Seasonal road closures in effect
Seasonal road closures are in effect for motorized vehicles. The Teton Park Road is closed from the Taggart Lake Trailhead to the Signal Mountain Lodge. The Moose-Wilson Road is closed from the Granite Canyon Trailhead to the Death Canyon Road. More »
Avalanche hazards exist in the park
Avalanche hazards exist in the park, especially in mountain canyons and on exposed slopes. A daily avalanche forecast can be found at www:jhavalanche.org or by calling (307) 733-2664. More »
Renovated Colter Bay Visitor Center Opens Saturday, May 26
Contact: Public Affairs Office, 307.739.3431
The Colter Bay Visitor Center opens for the 2012 summer season on Saturday, May 26 with a fresh new look. Located in Grand Teton National Park on the eastshore of Jackson Lake, the visitor center welcomes over 260,000 people each year and provides information, interpretive exhibits and the opportunity to view objects from a priceless collection of American Indian artifacts donated to the National Park Service (NPS) by Laurance S. Rockefeller. Over the course of the winter, a park maintenance crew worked diligently to renovate the interior space of the visitor center and improve the look and function of this facility for visitors to this popular destination. Planners from the NPS' Harpers Ferry Center in West Virginia designed and constructed new interpretive exhibits, and curatorial staff from the NPS' Western Archaeology and Conservation Center (WACC) at Tucson, Arizona helped create exhibits for display of the cultural objects.
The renovation and new layout recaptures elements of an original NPS Mission 66 design that greeted visitors when the building first opened in 1959. The current arrangement focuses most prominently on a striking view of Mount Moran across the waters of Colter Bay; the floor space includes a spacious lobby with information desk and exhibits, a brightly-lit Grand Teton Association bookstore, a cozy demonstration area for American Indian guest artists, an auditorium, and an intimate museum room that highlights and displays artifacts from the David T. Vernon Indian Art collection-a nationally significant collection that represents over 100 tribes from Alaska to the East Coast.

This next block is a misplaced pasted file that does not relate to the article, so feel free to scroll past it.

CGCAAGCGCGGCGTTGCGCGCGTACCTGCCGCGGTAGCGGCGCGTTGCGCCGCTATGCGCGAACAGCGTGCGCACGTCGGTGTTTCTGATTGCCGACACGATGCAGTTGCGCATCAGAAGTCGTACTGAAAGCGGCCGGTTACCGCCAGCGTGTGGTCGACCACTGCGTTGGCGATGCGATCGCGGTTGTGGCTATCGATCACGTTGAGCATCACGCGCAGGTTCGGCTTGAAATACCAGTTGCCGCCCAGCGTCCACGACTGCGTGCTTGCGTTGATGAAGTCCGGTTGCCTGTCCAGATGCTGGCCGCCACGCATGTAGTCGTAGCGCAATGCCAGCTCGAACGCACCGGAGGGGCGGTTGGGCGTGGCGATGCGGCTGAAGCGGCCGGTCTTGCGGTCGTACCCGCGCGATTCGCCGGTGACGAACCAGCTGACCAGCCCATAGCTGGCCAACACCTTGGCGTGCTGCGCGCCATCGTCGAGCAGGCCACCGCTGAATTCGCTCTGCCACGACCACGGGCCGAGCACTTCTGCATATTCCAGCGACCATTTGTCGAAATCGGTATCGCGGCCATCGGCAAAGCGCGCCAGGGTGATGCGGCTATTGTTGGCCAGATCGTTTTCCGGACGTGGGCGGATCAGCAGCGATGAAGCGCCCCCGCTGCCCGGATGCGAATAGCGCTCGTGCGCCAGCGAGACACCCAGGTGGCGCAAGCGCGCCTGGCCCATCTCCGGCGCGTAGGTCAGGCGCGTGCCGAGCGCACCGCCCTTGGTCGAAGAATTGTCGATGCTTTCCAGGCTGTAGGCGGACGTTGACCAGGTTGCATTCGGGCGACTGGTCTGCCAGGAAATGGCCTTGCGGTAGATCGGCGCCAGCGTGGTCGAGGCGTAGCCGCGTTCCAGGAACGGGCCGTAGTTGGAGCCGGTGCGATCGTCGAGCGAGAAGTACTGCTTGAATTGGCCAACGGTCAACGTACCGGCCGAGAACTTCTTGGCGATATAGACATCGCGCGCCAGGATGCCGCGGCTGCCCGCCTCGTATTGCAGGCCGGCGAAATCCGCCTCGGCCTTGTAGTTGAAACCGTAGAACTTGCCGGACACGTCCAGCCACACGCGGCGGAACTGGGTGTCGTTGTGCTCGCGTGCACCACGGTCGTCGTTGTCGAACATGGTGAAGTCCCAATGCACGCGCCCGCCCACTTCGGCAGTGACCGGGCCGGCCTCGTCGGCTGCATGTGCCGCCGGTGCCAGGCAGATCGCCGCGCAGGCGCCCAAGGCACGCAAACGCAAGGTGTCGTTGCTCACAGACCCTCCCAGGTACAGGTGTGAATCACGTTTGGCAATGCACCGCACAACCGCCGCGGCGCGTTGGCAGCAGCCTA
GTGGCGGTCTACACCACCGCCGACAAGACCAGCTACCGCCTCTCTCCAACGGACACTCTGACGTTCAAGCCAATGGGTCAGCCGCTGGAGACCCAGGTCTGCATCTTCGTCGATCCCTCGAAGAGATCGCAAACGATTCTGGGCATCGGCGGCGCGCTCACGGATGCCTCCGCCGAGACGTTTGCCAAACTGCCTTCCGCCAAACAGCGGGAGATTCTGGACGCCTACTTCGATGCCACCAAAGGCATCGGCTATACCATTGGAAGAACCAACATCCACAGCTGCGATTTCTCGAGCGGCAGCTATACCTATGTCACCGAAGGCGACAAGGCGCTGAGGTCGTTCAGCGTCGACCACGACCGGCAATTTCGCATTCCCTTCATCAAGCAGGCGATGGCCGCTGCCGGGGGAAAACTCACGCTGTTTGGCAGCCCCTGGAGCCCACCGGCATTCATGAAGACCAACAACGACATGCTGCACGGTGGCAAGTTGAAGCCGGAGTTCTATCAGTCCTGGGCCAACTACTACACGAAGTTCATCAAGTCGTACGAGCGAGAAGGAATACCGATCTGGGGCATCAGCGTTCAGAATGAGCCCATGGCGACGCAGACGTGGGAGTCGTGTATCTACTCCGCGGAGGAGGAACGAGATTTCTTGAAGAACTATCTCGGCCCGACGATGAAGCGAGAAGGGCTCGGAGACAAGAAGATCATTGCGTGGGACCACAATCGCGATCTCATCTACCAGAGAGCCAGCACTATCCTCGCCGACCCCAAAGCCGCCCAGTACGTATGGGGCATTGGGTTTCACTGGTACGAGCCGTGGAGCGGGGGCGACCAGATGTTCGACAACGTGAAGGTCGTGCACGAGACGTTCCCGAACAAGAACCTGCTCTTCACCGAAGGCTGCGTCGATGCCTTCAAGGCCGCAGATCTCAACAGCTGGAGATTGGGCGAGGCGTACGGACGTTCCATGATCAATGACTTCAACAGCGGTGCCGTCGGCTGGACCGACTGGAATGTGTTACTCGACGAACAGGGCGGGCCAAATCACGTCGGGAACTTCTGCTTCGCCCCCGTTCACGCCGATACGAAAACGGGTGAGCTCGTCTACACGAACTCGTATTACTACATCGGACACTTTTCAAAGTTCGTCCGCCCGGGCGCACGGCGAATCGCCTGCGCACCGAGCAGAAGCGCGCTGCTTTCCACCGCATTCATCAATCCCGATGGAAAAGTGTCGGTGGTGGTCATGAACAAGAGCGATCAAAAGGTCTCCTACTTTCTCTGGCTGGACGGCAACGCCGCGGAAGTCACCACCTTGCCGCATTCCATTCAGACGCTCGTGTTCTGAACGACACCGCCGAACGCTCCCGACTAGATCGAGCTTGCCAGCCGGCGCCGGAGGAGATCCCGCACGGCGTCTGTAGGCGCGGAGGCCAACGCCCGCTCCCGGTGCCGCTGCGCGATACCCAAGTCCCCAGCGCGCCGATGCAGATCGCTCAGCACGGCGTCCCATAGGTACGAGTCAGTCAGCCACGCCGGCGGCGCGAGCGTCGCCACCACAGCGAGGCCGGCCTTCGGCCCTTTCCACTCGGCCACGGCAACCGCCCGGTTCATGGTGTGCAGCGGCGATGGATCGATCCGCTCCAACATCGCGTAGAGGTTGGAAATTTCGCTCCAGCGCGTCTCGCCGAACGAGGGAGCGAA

The building interior was renovated following the closing last October of the Colter Bay Visitor Center and Indian Arts Museum. Built and dedicated in 1972, the museum section of the building housed 1,428 objects that comprise the Vernon Collection, and displayed a representative portion of that collection. Beginning in 2005, pieces from this collection were sent for critical conservation treatment to the WACC facility in Tucson. A new exhibit in the refurbished visitor center features 35 Vernon Collection objects that have been returned to Grand Teton per the requirement of the collection donor, Laurance S. Rockefeller. These returned pieces were not previously displayed; however, they are now on exhibit in specially designed cases that meet museum standards for care. The remaining Vernon Collection pieces will be returned to Grand Teton once a proper facility is available that can house and protect the entire collection under the requisite museum/exhibit standards.
"I hope both local residents and visitors from near and far stop by to see the improvements made to the Colter Bay Visitor Center," said Grand Teton National Park Superintendent Mary Gibson Scott. "The modest renovation of this building buys us time in which to develop a comprehensive plan for improving facilities and services provided by the National Park Service at Colter Bay. We anticipate that later this year, we'll be able to release a plan and launch an environmental assessment that addresses the need for better visitor services at this location. In the meantime, the 'facelift' of the Colter Bay Visitor Center is both welcome and refreshing, and I encourage all to come and experience the results of a project that was accomplished on time and under budget thanks to our park staff and their dedicated efforts."
Did You Know?
Did you know that pikas harvest grasses so they can survive the long cold winter? These small members of the rabbit family do not hibernate, but instead store their harvest as “haystacks” under rocks in the alpine environment.